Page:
During the most recent Budget, the Chancellor of the Exchequer scrapped the 50% tax rate. Analysis carried out by HMRC indicates that, as theorised previously, the income from this tax rate is below that expected by the government. Continue reading “Reducing the disincentive”
A 50% tax rate was introduced to the UK in April 2010, to apply to all earnings over £150,000. This high tax rate was devised to raise additional income for the treasury by increasing the payments made by the highest earners, therefore increasing the Robin Hood effect of income tax.
However, it is likely that this higher tax rate is unlikely to increase tax receipts to the degree that the government would like. Continue reading “Disincentivising high incomes”
At the beginning of February, Google lost a court case in France where a competitor – Bottin Cartographies – has accused them of anti-competitive pricing. The story has been reported by Forbes and CNET with some confusion over what exactly has been discussed.
The basis of the case appears to be that Bottin Cartographies has alleged that Google is giving away its maps service for free, which is a move designed to ensure that nobody else can compete and are driven out of the market. Once Google has no competition, it will be able to raise its price and abuse its market power. Continue reading “Is free too cheap?”
The Phillips curve is an indication of the relationship between unemployment and inflation. The curve is named after AWH Phillips, who discovered the existence of this relationship when looking at UK data between the years 1861 and 1957. The curve shows that as unemployment rises, the rate of inflation can be observed to be lower, and vice versa. The relationship was similar for other developed countries. Continue reading “The continuing relevance of the Phillips curve”
A simplistic business model sees goods or services running one way through a vertical chain, and cash running the other. For example, a baker makes a loaf, passes it on to a retailer, who passes it on to the customer. The customer pays the retailer, who pays the baker. Continue reading “The importance of confidence”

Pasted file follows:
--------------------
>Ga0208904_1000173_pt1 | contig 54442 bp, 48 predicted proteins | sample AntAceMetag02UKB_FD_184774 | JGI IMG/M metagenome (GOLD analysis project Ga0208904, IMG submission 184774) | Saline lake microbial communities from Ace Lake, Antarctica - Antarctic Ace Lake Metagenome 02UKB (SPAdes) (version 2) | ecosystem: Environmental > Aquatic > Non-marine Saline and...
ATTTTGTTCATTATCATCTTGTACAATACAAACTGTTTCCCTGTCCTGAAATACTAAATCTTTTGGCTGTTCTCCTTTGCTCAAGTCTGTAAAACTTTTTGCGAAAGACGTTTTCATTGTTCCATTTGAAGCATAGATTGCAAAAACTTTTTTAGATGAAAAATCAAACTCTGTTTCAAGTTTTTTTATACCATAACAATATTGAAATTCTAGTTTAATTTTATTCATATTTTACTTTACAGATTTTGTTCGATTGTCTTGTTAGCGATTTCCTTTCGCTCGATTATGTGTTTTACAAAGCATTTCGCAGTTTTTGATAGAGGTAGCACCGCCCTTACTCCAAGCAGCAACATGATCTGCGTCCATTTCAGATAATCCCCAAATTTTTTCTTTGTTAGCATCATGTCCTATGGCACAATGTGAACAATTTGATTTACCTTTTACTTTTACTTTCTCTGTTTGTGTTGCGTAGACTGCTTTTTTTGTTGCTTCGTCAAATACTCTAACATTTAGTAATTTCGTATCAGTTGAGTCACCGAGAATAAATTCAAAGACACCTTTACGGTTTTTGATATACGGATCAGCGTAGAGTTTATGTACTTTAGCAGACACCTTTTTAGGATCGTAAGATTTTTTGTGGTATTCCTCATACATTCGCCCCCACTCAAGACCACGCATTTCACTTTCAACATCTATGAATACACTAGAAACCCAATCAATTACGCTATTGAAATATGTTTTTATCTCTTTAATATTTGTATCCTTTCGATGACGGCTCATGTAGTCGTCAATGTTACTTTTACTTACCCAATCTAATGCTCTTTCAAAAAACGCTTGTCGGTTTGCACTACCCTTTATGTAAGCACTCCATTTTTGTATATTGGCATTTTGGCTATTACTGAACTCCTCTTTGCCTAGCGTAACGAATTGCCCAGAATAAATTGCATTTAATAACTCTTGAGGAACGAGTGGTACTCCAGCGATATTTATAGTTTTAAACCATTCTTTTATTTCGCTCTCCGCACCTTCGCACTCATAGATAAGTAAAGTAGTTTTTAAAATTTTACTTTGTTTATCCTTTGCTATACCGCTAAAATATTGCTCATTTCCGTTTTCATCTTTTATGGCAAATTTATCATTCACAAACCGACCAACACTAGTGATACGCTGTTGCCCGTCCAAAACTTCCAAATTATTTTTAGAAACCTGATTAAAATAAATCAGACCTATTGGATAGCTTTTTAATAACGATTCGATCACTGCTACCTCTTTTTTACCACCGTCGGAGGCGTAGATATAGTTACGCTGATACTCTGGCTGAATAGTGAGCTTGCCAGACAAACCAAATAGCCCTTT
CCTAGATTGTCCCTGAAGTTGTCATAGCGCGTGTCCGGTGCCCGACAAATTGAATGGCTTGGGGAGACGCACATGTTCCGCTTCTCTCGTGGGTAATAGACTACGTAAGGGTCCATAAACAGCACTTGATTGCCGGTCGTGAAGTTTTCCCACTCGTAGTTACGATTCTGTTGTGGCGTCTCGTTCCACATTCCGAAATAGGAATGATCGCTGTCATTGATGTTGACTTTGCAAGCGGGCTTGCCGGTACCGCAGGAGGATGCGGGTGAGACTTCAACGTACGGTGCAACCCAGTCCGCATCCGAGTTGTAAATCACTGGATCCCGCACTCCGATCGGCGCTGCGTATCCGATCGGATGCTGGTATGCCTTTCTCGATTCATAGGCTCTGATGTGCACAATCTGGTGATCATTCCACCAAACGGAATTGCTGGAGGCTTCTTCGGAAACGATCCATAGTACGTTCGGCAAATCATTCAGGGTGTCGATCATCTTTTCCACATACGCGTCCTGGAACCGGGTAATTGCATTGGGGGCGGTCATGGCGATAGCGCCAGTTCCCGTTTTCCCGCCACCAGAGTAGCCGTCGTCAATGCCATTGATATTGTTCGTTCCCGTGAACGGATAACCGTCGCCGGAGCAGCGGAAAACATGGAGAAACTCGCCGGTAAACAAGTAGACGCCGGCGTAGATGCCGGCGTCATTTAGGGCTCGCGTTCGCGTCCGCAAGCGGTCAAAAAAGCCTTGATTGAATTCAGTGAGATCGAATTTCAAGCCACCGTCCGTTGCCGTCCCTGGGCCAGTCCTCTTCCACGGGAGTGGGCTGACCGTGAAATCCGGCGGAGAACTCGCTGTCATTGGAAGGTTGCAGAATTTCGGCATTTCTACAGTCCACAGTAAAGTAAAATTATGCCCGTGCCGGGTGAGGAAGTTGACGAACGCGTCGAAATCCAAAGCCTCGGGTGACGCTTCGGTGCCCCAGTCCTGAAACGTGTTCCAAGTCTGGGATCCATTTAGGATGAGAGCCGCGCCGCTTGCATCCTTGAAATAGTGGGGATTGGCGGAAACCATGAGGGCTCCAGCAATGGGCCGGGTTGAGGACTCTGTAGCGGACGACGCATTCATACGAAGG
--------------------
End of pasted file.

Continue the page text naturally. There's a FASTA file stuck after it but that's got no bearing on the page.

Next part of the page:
A quick browse of Amazon shows that many books available through the Kindle are priced around the same level as the physical product. The cost of provision of these electronic books is much lower, however: printing costs, distribution costs, and even the margins to retails are either non-existent or significantly reduced. Why, then, is there this equivalence in pricing? Continue reading “Prices of electronic books”
The issue of piracy on the Internet has particularly high visibility, with Wikipedia, Reddit and WordPress blacking out their sites in response to the US government’s plans for legislation to ban links to pirated material. The key issue is that the government’s plans aren’t attacking the pirates directly, but are instead attacking anyone who runs a site which may carry or link to copyright material. A similar issue exists in the UK, with the last government’s pressing through of the Digital Economy Act 2010; under a strict interpretation of the act, ISPs could be forced to block access to Google if it were shown to link to pirated material. Continue reading “Piracy and the lack of a stick”
The media like to state that the private sector are the ones who pay for the public sector’s pensions. This isn’t entirely true.
The issue is that, unlike the private sector, public sector pensions are funded from general taxation. The public sector pension pot doesn’t really exist – it just all goes into and comes out of the overall budget. Continue reading “Are we paying for their pensions?”